Title:
CLEANING HEAD FOR CLEANING CARPETS AND THE LIKE IN SITU
United States Patent 3848291


Abstract:
A portable cleaning head comprising part of apparatus for cleaning carpets and the like wherein cleaning solution is supplied under pressure from a reservoir system via a cleaning solution supply hose to the cleaning head for spraying onto a carpet and the cleaning head is adapted to be coupled to a vacuum hose connected to a vacuum pick-up system for picking up via the cleaning head and storing cleaning solution applied to the carpet. The cleaning head comprises a floor head assembly and a handle assembly pivotally attached at one end to the floor head assembly and having hand grips at its other end. The floor head assembly contains sprayer means, suction nozzle means and solenoid actuated valve means to control the supply of cleaning solution to the sprayer means. The handle assembly includes two hand grips rigidly carried by two hollow elongated members, an electrical plug and an on-off switch located adjacent the hand grips for coupling the cleaning head to a source of electrical current via a power cord or the like, electrical conductors disposed within one of the hollow elongated members coupling the solenoid to the electrical plug, and fluid coupling means carried by the other hollow elongated member for coupling the sprayer means to the cleaning solution supply hose via this elongated member. A hose is provided between the elongated member and the sprayer means.



Inventors:
MORSE G
Application Number:
05/230886
Publication Date:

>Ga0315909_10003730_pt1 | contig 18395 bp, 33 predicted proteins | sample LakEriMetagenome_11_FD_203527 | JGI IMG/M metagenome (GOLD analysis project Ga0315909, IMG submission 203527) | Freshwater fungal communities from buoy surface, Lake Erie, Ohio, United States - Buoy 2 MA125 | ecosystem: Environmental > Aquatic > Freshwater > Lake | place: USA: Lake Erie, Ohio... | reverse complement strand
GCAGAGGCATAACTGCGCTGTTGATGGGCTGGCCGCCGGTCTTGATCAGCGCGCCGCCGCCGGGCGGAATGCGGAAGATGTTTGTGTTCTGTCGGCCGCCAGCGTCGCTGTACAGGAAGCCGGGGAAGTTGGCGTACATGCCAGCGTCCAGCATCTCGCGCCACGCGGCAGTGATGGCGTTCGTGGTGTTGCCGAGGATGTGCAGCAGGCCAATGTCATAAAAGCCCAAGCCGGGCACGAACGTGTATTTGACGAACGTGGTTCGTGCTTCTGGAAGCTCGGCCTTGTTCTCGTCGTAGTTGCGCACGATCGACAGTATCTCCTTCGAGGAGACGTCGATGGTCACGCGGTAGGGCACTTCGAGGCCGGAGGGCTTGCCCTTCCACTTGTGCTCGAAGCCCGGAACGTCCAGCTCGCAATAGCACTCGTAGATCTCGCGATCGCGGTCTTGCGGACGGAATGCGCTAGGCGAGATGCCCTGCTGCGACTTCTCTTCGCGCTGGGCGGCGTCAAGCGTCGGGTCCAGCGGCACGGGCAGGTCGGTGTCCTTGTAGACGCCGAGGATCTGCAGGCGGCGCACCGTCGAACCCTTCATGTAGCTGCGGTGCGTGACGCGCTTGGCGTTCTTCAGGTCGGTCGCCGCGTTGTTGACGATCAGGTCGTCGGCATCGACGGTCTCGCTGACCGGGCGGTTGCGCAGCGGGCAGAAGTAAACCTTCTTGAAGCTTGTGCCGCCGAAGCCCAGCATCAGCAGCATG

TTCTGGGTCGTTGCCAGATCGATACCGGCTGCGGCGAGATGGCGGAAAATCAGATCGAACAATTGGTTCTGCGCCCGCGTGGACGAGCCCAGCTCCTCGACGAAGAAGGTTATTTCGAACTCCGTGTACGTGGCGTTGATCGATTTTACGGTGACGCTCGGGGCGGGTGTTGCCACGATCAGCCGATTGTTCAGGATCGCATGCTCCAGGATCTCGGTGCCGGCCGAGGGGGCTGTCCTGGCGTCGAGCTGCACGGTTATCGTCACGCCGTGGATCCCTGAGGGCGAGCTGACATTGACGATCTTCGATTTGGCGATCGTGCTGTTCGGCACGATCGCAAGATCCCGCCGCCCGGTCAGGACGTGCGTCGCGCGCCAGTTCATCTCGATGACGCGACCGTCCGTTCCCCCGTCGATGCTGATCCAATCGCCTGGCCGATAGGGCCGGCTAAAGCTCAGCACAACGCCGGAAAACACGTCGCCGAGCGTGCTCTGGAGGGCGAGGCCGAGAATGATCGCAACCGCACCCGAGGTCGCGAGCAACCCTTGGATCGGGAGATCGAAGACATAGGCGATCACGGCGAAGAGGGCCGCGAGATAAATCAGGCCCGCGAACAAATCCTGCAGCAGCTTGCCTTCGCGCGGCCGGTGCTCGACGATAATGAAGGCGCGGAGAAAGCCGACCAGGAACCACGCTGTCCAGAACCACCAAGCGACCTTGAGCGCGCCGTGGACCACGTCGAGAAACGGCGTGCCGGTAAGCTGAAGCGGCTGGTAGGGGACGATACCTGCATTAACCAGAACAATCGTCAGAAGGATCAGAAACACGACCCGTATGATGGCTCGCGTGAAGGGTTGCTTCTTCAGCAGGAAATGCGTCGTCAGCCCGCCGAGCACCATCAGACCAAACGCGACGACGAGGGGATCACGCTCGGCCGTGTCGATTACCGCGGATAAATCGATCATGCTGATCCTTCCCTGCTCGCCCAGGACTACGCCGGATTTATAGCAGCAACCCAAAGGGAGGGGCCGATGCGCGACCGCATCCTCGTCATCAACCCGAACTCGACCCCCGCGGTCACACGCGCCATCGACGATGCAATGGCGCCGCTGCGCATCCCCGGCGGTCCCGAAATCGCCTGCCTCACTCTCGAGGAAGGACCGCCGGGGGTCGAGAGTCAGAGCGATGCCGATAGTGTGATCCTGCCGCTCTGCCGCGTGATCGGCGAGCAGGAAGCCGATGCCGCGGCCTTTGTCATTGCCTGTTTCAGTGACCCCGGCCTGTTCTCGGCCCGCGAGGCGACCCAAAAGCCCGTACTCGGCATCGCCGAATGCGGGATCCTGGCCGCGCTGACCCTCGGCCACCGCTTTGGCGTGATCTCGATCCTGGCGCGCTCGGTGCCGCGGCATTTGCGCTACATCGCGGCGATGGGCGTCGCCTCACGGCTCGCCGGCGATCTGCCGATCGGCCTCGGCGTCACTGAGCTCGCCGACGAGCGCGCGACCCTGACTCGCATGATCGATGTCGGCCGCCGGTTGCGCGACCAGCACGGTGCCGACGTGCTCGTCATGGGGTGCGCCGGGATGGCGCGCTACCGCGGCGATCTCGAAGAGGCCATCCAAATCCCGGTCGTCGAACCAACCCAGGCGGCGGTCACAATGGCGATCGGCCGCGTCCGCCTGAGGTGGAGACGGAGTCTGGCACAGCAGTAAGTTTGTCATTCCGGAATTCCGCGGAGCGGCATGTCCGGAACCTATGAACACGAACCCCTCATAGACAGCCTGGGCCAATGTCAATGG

11/19/1974
Filing Date:
03/01/1972
Assignee:
CARPETECH CORP,US
Primary Class:
Other Classes:
15/321, 15/324, 15/410
International Classes:
A47L11/34; A47L11/40; (IPC1-7): A47L7/00
Field of Search:
15/321,322,324,320,410
View Patent Images:
US Patent References:
3663984PORTABLE VACUUM CARPET AND UPHOLSTERY CLEANING APPARATUS1972-05-23Anthony et al.
3540072FLOOR CONDITIONER1970-11-17Wolter et al.
3439374STEAM AND VACUUM NOZZLE1969-04-22Wisdom
3366288Dispenser having a motor operated valve assembly1968-01-30Goldschein
2844840Combination wet mop, dry mop, and vacuum cleaner1958-07-29Gray
2819485Movable vacuum cleaner structure1958-01-14Sparklin
2635276Floor scrubbing and drying machine1953-04-21Norris
1996934Suction cleaner1935-04-09Siedle
1821715Surface washing machine1931-09-01Kuchinsky



Primary Examiner:
Hornsby, Harvey C.
Assistant Examiner:
Moore C. K.
Attorney, Agent or Firm:
Frederick, Melvin E.
Claims:
Having thus described the invention, what is claimed as new and desired to protect as Letters Patent is

1. In a cleaning head for use with ancillary equipment for cleaning carpets and the like comprising a vacuum source including a vacuum hose adapted to be connected to said cleaning head and a source of cleaning solution including a cleaning fluid supply hose adapted to be connected to said cleaning head, the combination comprising:

2. The combination as defined in claim 1 and additionally including a roller member rotatably carried in said cover member rear portion and having an axis of rotation, and said handle assembly is pivotally connected to said rear portion adjacent said axis of rotation.

3. The combination as defined in claim 2 wherein said weight is disposed in the furthermost rear portion of said light enclosure means.

Description:
The present invention relates to carpet and upholstery cleaning apparatus, and more particularly to cleaning head apparatus for receiving and spraying a cleaning solution on a carpet and withdrawing from the carpet cleaning solution and entrained dirt.

In the cleaning of carpets and upholstery, it has been found effective to discharge a jet of pressurized cleaning solution into the pile, nap, or weave of the fabric to be cleaned, and to thereafter apply suction to the fabric to withdraw the used cleaning solution from the fabric together with the dirt loosened and entrained in the cleaning solution.